For those who had the good fortune to know her, and also perhaps for those who did not, Krishna Sobti will remain one of those rare people who don’t go away.
Vivacious, alert and far-sighted while writing of a ‘Panjab’ only someone of her generation could know, and a Delhi – past and present – which had become her home, she peopled her fiction and her memoirs with sharply etched characters who also refuse to go away.
In a Hindi interspersed liberally with Panjabi and Urdu words and phrases, particularly in her early works, she coined a style peculiarly her own. And for the first time in Hindi fiction, she created space for women’s interiority as much as for their sexuality, their daring and their spirit, with an intensity that was to become her hallmark.
I read her first in the early 2000’s. One of her most famous novels, Dil-o-danish (literally: heart and mind) had just appeared. It had been reviewed very widely, in the English language press also. I read it in – what seemed to me – one gasp. It became my story, as much, I imagine, of anyone else who read it.
Set in 1920s Delhi, it presented the world of Mahak, a beautiful young woman, the daughter of a courtesan, and of the distinguished lawyer Kripa Narayan, her lover, patron and the father of her two children. But it was more than a story of their romance. It also offered deep insight into life in his haveli and the feelings of Narayan’s wife, Kutumb Pyari.
Whether we liked her not, we knew that she was also fighting a battle most wives considered lost from the start. Strangely, given the betrayals Narayan had practiced on his women, it was he who was left lonely and wistful at the end, wandering the lanes of his beloved walled city, narrated in a prose which is even more unforgettable than the rest of her work. I taught the novel to my German students at the University of Tuebingen, as I was to do again when I moved to the University of California in Berkeley. My students were as mesmerised as I.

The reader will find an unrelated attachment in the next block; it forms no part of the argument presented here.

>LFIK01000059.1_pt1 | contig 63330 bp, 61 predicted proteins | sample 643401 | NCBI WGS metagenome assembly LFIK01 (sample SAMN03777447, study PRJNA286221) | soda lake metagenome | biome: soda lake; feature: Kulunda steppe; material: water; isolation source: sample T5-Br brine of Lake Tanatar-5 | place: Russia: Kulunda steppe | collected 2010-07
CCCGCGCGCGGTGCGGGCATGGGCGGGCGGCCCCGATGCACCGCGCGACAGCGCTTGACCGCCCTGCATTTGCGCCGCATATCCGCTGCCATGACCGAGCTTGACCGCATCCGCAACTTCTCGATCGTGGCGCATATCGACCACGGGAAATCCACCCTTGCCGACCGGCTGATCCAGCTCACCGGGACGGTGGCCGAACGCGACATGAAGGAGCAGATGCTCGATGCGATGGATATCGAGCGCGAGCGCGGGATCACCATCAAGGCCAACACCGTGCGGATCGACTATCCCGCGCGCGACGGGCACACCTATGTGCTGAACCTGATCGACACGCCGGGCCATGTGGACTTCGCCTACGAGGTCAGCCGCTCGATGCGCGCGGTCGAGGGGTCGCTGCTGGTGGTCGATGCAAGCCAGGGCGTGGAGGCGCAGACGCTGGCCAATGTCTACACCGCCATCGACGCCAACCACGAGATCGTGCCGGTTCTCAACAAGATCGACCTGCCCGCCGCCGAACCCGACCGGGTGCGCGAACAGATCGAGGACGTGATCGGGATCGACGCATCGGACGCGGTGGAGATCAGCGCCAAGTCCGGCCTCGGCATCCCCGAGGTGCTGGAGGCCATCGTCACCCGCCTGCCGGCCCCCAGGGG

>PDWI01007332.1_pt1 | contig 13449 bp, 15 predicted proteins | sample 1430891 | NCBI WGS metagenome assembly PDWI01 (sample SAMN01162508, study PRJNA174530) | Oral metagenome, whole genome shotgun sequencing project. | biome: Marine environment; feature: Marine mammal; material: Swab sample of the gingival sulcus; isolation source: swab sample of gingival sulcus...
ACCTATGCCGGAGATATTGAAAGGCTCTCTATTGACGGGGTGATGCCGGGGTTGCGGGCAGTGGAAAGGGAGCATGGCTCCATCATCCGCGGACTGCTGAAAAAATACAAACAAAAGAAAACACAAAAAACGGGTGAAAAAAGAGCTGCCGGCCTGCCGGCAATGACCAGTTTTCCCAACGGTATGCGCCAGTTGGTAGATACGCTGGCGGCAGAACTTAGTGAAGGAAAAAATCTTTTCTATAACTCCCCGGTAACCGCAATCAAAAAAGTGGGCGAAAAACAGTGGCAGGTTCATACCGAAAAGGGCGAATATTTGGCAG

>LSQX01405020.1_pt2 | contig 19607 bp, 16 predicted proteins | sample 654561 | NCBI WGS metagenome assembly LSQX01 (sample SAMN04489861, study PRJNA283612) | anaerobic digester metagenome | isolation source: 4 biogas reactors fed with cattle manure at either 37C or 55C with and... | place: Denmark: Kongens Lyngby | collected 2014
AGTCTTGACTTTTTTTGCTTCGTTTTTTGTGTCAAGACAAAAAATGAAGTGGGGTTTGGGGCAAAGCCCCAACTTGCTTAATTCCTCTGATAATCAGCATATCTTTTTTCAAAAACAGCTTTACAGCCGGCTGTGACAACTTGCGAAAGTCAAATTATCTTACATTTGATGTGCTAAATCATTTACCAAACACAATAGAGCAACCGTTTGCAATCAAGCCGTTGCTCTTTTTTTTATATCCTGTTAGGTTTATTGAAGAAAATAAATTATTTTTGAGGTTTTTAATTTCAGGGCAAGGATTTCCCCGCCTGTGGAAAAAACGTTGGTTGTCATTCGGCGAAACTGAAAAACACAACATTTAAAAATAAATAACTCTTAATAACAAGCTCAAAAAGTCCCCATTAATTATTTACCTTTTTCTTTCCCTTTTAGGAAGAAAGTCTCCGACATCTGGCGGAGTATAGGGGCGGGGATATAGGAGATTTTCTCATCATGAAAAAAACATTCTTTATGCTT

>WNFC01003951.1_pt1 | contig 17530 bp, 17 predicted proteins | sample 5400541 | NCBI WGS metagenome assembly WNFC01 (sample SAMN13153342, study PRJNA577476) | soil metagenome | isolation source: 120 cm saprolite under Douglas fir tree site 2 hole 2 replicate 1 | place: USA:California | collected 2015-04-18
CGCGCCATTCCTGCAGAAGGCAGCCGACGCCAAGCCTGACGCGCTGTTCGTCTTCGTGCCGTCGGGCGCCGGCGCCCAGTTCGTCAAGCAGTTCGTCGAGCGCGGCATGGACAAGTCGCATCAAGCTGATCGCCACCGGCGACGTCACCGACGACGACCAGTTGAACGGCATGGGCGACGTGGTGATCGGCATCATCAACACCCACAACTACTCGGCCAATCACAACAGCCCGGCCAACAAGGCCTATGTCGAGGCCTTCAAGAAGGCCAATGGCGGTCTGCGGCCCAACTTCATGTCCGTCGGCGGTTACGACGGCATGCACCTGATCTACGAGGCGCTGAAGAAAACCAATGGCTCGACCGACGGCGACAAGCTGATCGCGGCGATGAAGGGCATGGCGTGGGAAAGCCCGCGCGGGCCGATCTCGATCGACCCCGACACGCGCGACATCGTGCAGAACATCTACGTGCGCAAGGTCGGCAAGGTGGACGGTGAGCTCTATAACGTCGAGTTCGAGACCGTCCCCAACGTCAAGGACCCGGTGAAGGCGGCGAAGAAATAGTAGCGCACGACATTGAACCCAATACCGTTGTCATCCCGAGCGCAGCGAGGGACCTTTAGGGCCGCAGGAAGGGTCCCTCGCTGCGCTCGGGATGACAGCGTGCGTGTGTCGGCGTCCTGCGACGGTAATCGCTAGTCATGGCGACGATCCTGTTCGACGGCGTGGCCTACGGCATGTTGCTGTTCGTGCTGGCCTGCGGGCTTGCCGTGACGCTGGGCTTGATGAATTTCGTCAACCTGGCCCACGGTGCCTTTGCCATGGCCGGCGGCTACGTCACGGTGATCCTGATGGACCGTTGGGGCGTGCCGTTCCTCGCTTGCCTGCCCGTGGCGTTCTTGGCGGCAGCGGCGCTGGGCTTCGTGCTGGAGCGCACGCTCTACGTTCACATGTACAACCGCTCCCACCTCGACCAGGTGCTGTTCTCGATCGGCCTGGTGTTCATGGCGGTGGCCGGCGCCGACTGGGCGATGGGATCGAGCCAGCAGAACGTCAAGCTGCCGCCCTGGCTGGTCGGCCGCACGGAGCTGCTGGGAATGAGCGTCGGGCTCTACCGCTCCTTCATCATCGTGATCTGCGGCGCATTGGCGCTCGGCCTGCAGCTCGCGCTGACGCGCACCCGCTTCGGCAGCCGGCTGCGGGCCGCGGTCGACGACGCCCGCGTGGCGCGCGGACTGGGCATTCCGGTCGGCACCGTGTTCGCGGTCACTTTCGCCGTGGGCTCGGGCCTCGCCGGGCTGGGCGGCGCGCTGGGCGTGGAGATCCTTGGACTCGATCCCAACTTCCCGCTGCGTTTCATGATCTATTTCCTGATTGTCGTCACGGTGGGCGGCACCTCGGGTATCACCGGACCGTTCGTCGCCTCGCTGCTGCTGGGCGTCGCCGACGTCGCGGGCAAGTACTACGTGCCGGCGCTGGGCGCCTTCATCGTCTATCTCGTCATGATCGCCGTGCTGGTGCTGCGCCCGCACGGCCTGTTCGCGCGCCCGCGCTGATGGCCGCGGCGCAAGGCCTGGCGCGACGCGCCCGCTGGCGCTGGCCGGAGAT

I read every work of hers that I could lay my hands on. And of course, when I came to Delhi, I made a beeline for her apartment in the high rise across the river, that she has memorialised so poignantly in her autobiographical novel Samay Sargan. I was to translate it later as The Music of Solitude.
In the tightly packed sitting room of the apartment, throned the unforgettable Krishnaji. We were to have tea together. Her table was covered with a spread as lavish as she. Shiv Nathji was still very much alive then – grave, warm-hearted, practical, trying always to balance her impetuosity and radical views. In subsequent conversations, I caught glimpses not only of her life but also of his very different one, of his personal losses and memories.
I met her some weeks ago, in her sunny room at Aashlok, the hospital which had become a second home to her in the last months of her life. She grasped my hand warmly. Yes, she was still working, though now, instead of writing with her own hand, she needed to dictate. We spoke of her first novel, Chinna, which she had withdrawn from publication that many years ago, because the Allahabad publisher who was bringing it out had dared to replace the Panjabi and Urdu words of the work with standard Hindi. She had paid for the costs he had incurred, had all the printed copies destroyed in front of her, and carried the original triumphantly back to Delhi. Now it was being issued again. Yes, I could translate it.
I met her a couple of times after that. The last I heard of her was when she asked her publisher Ashok Maheshwari to phone me. He was to tell me that she loved me. She had said so to me herself, but no, it was to be said again. These were her last words to me. They say more about her than about me.
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